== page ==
8665087083?profile=RESIZE_710xI am looking for a collaboration with a drone company to do a high altitude flight experience. We are starting a small company called Loweheiser, we are developing EFIs for small engines for UAVs. Right now we are developing a throttle body for an RCGF 15RE, and I also want to design one for the 10cc of this same brand. The 10cc is probably the smallest electronic fuel injection engine that has ever been made, At the moment the smallest engines we have worked on are the Saito FG-21 and the FG14, the FG14 has a 7mm throttle body!

Many clients ask me how high the EFI works. I tell them that the EFI can operate at any altitude that a fixed-wing UAV can reach. The absolute pressure sensor of the ECU can measure from 15 to 115 kPa, 15kPa are 60000m so it seems not a problem. We have tested at 2000m because it is the maximum we can reach in a few hours of travel, but I would like to test it in flight with higher altitude.
In my initial calculations I see that a normal plane could reach 10,000m without problems. A plane of about 2m wingspan and about 3kg of weight consumes less than 100w to maintain a cruise.

The 15cc engine has about 1.54Kw. The motor loses power linearly with the loss of density of the atmosphere The density of the atmosphere at 25ºC 0m (sea level) is 1.12720 kg / m3, the density of the atmosphere at -20ºC and 10000m is 0.453337kg / m3, that's 40% of the power of the engine at sea level. it is 600w, even introducing losses of another 50% due to propeller performances and other ineficiencies ... there is still 300w which is more than enough to fly at 10000m

Where can be done this high altitude challenge?
I am looking for a collaboration with a drone company who has experience in flying in an airspace where this test can be done and who can take permission from the concerned authorities.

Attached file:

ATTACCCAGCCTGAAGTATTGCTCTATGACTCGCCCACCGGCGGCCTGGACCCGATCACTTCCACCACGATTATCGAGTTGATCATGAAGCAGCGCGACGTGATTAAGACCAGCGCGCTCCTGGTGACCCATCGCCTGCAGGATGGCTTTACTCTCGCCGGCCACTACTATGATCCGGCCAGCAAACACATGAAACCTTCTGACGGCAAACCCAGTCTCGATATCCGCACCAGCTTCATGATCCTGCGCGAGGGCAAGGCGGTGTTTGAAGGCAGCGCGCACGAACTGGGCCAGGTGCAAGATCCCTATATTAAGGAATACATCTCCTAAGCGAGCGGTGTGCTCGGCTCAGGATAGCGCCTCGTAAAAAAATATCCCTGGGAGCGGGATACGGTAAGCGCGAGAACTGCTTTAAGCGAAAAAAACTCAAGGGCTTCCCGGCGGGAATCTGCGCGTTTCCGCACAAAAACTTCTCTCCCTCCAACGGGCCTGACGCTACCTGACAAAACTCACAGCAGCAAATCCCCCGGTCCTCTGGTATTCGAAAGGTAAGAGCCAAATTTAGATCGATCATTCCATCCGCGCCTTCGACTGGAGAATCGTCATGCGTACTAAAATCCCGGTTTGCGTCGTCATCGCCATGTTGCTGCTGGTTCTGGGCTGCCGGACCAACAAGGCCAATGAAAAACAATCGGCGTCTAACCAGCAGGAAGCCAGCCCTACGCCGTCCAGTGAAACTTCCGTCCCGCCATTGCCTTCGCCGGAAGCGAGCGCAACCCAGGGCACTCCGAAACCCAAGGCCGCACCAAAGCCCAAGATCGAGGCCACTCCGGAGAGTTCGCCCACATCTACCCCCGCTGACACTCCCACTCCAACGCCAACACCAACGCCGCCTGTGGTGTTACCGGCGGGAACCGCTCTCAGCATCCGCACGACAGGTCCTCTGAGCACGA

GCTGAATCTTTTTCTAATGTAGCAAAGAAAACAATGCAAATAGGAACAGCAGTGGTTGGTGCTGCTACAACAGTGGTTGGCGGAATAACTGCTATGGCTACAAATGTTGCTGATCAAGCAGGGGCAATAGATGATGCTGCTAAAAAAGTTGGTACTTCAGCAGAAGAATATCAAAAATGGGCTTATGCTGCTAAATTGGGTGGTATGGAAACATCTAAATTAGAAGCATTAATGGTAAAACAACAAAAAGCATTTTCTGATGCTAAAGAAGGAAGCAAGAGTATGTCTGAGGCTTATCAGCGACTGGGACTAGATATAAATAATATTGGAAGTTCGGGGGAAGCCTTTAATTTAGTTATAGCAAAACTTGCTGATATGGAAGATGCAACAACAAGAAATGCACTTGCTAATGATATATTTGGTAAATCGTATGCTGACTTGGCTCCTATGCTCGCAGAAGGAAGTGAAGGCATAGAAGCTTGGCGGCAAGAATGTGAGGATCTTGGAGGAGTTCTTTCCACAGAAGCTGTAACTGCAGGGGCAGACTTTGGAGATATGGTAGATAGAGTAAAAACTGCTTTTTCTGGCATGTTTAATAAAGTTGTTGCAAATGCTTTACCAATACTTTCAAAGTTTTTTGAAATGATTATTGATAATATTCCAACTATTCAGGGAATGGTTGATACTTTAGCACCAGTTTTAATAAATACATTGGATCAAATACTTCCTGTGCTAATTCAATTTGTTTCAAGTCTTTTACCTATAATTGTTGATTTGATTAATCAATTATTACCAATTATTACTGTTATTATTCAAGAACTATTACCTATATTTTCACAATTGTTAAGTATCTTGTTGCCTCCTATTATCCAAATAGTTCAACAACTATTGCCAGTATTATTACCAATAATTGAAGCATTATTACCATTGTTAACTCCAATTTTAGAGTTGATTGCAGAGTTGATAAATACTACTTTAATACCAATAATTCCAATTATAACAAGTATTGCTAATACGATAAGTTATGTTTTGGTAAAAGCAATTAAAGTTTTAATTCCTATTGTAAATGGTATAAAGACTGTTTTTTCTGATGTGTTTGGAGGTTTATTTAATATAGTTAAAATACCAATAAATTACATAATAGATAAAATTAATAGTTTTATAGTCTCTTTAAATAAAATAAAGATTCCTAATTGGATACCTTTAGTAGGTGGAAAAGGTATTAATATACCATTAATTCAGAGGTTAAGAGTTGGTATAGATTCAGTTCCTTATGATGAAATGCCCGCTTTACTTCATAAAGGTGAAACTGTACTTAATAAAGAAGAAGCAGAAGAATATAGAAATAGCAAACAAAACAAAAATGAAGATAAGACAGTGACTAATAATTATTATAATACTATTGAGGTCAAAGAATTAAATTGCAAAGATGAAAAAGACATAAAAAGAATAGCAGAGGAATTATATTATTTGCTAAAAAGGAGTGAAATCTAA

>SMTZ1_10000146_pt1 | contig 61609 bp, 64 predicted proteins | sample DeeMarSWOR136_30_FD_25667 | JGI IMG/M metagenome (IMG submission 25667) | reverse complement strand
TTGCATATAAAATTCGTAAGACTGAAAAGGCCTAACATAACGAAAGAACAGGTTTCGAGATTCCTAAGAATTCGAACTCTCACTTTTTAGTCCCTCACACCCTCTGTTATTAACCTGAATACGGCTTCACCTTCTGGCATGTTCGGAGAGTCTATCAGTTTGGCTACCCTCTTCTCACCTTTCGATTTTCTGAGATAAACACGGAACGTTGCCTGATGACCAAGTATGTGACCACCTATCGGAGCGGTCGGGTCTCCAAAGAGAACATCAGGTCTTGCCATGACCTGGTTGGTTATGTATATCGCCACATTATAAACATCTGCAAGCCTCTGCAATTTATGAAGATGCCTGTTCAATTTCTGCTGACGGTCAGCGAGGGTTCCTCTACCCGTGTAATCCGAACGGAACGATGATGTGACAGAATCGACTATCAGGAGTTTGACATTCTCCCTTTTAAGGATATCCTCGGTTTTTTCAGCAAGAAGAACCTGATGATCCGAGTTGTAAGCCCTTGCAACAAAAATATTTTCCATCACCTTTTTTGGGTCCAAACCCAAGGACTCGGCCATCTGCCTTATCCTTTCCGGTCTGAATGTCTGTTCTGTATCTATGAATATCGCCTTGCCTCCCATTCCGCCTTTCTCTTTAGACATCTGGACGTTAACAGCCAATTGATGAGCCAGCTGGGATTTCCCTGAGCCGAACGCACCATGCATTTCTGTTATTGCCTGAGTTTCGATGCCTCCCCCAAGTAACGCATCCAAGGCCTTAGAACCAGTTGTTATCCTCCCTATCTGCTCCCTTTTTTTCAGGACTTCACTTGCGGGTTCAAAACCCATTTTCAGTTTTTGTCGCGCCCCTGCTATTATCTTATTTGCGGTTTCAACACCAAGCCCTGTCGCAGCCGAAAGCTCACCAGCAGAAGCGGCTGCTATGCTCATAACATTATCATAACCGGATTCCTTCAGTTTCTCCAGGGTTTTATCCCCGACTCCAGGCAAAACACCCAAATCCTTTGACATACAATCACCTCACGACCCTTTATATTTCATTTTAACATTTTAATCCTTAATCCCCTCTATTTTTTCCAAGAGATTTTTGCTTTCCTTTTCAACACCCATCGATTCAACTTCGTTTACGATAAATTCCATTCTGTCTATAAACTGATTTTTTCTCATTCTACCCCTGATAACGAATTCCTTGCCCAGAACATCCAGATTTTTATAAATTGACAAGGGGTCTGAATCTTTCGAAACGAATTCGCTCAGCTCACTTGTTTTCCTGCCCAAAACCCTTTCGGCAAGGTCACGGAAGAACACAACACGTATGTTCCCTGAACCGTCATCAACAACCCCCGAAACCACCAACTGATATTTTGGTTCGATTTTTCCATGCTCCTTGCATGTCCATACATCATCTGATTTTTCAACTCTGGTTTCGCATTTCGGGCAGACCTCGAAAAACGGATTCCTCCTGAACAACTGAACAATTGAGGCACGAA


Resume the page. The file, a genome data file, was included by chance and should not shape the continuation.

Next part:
Best regard, jlcortex

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  • hi Frederic
    Yes, it is true, a propeller that thrusts well at sea level possibly has zero thrust at 10,000m. Right now I have no idea how to do these calculations.

    In my opinion we have to found a balance, a large propeller with a lot of pitch but that can still climb slowly at sea level.

    with electric planes it seems not problem, but using electric is easier because the motor has a much wider rpm range.

    There are a company interested in the project. They have a very nice 2.4m flying wing. They build composite airplanes at their facilities.
  • The back of the envelop calculation gives indeed around 100w ( mechanical ) for a level flight at 10Km in a stable air. One of the challenge is to be able to have enough mechanical power left at that altitude, because you will need a propeller design that has also some kind of efficiency at sea level. You will most likely need a large pitch to fly at a reasonable speed ( ~30m/s ) into thin air which is not too good to take off and climb when you are around max L/D ratio so slow and into thick air. Of course you can always imagine using variable pitch propeller but for such small engine it is a challenge on its own. my 2cents
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